Last week, the Environmental Protection Agency (EPA) issued a final rule that tightens restrictions on the use of asbestos-containing products in the United States. Made in response to the wave of criticism the EPA received last summer, the ruling makes adjustments to the Toxic Substances Control Act (TSCA), forcing companies to gain prior approval from the agency before importing certain items for commercial sale or introducing them into domestic manufacturing processes. The EPA promises to evaluate these items in order to further restrict their use or ban them from the marketplace altogether.
The agency expanded the scope of the rule that was first unveiled last summer by adding four new categories of products and a “catchall” category that would require the review of any asbestos uses not previously noted. Under the final rule, 19 asbestos-containing products including adhesives, sealants, roofing felt, as well as millboard, pipeline wrap, reinforced plastics, and vinyl-asbestos floor tile will be prohibited from entering the market without a risk evaluation by the EPA. Additionally, all five uses of asbestos previously banned under the 1989 law, such as rollboard and flooring felt, will remain prohibited.
EPA administrator Andrew Wheeler said in a statement that before this decision was made, the EPA didn’t have the authority to wholesale prevent or restrict certain asbestos-containing products from being reintroduced into the market. This final rule would effectively close the loophole previously left in the partial ban that was enacted into legislation almost 30 years ago, but for many environmental advocacy groups, this move still isn’t enough.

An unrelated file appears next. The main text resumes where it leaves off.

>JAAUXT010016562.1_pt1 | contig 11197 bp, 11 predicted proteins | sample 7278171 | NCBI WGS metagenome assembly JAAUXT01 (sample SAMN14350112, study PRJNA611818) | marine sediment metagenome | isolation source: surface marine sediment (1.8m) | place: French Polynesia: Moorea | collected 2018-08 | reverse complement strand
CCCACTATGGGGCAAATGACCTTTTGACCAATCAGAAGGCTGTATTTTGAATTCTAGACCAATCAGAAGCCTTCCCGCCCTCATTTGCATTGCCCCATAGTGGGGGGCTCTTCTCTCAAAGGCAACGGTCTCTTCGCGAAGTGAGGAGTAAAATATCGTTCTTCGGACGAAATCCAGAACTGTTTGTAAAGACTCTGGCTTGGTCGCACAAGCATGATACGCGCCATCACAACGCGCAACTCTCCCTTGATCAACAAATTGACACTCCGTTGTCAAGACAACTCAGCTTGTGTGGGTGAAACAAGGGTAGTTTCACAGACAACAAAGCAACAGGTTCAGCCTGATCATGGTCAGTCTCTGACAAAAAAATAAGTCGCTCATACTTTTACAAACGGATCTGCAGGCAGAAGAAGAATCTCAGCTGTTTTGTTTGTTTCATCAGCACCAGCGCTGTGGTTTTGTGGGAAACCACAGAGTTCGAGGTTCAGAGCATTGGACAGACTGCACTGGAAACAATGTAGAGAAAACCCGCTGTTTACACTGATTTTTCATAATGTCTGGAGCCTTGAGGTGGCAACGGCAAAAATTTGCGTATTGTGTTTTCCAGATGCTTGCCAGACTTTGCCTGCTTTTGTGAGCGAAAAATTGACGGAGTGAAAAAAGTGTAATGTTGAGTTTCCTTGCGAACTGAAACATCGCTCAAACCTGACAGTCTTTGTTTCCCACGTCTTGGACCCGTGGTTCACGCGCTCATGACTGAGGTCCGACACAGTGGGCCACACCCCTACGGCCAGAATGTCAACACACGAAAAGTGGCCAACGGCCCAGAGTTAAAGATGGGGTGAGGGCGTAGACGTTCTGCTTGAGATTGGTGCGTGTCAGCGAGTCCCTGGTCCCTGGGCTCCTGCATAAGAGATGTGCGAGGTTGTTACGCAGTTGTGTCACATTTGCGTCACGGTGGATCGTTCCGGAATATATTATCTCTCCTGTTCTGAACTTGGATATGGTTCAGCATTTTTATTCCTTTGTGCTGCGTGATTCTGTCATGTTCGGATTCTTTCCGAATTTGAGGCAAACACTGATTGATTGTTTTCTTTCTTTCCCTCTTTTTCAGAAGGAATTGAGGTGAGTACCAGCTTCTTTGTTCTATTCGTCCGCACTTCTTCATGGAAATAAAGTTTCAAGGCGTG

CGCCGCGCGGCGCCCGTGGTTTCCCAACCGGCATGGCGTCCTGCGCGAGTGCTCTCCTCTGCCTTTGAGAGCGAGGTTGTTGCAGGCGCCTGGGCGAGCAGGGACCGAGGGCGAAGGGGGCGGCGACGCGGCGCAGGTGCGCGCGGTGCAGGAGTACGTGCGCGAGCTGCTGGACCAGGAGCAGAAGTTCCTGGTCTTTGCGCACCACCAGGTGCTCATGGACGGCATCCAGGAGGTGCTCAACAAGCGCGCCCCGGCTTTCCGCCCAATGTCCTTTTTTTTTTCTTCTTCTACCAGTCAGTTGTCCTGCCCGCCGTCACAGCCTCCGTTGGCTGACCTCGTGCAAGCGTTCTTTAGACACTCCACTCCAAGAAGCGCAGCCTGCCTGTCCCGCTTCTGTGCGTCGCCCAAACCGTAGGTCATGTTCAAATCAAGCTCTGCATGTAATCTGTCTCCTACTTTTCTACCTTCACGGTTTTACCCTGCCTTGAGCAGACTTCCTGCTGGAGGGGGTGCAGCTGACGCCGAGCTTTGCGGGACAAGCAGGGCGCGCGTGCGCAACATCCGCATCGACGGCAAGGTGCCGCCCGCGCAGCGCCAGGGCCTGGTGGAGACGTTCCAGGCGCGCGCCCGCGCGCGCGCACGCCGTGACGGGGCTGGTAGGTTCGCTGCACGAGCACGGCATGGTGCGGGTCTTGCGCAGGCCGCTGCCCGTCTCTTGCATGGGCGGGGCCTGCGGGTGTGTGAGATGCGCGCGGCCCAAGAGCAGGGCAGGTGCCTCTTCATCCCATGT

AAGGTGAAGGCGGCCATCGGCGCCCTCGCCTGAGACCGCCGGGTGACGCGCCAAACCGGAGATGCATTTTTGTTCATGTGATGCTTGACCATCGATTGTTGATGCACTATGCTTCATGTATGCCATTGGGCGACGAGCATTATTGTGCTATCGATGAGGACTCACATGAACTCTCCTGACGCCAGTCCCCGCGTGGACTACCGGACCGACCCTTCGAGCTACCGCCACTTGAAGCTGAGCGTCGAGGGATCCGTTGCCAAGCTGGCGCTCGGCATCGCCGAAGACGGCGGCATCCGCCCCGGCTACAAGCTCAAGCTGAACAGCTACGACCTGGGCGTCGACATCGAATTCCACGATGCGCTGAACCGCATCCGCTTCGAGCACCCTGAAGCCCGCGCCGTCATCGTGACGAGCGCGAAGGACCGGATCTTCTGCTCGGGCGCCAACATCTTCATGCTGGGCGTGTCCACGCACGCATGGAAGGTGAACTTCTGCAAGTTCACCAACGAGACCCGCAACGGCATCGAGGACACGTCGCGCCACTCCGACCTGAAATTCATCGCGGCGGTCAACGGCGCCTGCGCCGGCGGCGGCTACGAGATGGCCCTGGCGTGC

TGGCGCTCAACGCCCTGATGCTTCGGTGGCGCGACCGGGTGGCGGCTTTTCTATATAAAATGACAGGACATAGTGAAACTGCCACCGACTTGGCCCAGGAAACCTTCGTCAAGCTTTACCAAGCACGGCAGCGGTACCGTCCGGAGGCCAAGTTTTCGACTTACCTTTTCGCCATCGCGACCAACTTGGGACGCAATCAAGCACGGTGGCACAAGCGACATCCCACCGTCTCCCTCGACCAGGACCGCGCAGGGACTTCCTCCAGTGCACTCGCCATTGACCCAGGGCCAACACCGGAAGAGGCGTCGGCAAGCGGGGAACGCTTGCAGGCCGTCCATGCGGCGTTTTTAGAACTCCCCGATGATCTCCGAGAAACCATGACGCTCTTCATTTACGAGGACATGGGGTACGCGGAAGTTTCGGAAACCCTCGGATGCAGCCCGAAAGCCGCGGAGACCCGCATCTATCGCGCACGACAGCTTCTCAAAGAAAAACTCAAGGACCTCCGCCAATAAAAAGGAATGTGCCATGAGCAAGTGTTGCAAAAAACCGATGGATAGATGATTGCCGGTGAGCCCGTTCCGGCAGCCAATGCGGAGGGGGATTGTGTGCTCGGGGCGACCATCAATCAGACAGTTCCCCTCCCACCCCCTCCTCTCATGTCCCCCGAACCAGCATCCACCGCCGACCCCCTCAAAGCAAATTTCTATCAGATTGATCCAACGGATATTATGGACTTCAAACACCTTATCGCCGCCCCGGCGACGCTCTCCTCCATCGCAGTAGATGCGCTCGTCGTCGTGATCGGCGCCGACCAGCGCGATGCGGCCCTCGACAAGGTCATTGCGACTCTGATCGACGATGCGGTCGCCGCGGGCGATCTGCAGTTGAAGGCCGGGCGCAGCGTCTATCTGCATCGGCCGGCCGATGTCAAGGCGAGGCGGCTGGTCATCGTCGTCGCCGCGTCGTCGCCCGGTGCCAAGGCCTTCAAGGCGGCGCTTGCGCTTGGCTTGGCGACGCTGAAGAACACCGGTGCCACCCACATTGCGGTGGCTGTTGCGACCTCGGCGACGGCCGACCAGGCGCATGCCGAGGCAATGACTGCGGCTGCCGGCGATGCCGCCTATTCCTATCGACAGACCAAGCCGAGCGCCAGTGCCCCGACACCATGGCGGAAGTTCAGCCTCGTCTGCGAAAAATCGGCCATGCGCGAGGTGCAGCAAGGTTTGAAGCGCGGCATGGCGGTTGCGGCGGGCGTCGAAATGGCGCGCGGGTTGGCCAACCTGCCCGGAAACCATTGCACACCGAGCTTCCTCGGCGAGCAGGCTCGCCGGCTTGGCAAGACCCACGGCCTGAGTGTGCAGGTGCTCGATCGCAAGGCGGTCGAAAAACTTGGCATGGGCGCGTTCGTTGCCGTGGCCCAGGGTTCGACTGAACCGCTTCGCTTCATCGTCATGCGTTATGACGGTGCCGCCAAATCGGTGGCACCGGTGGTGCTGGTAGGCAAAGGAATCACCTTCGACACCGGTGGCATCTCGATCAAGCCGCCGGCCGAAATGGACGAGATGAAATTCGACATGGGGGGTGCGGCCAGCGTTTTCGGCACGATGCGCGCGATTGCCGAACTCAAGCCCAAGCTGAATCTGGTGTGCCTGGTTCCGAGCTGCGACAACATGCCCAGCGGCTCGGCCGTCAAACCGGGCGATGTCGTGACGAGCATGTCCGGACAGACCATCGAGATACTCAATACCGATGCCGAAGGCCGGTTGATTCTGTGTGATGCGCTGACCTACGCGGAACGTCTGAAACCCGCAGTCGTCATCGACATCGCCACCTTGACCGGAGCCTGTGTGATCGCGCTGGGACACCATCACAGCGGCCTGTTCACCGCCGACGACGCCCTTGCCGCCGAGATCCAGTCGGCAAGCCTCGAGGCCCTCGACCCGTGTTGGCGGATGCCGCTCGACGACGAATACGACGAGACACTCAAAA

— Alex Formuzis (@AlexFormuzis) April 17, 2019
Linda Reinstein, president of Asbestos Disease Awareness Organization, told The New York Times the ruling was “toothless,” and that it doesn’t stop raw asbestos from being imported into the United States. According to the recent U.S. Geological Survey Mineral Commodity Summaries report, 300 tons of raw asbestos was imported in 2017 and almost all was used by the chloralkali industry.
This news comes just weeks after Wheeler testified in front of the House Committee on Energy and Commerce, saying he’d issue an outright ban on asbestos. Frank Pallone, Jr. (D-NJ), chairman of the Energy and Commerce Committee, denounced the ruling, saying it was a “complete betrayal of that commitment.”
Pallone in a statement: “It does nothing to restrict ongoing uses of asbestos…instead, it provides a pathway to market for uses that had previously been phased out, such as in floor tiles and insulation.”
The EPA says it will take at least 60 days for the final rule to go into effect.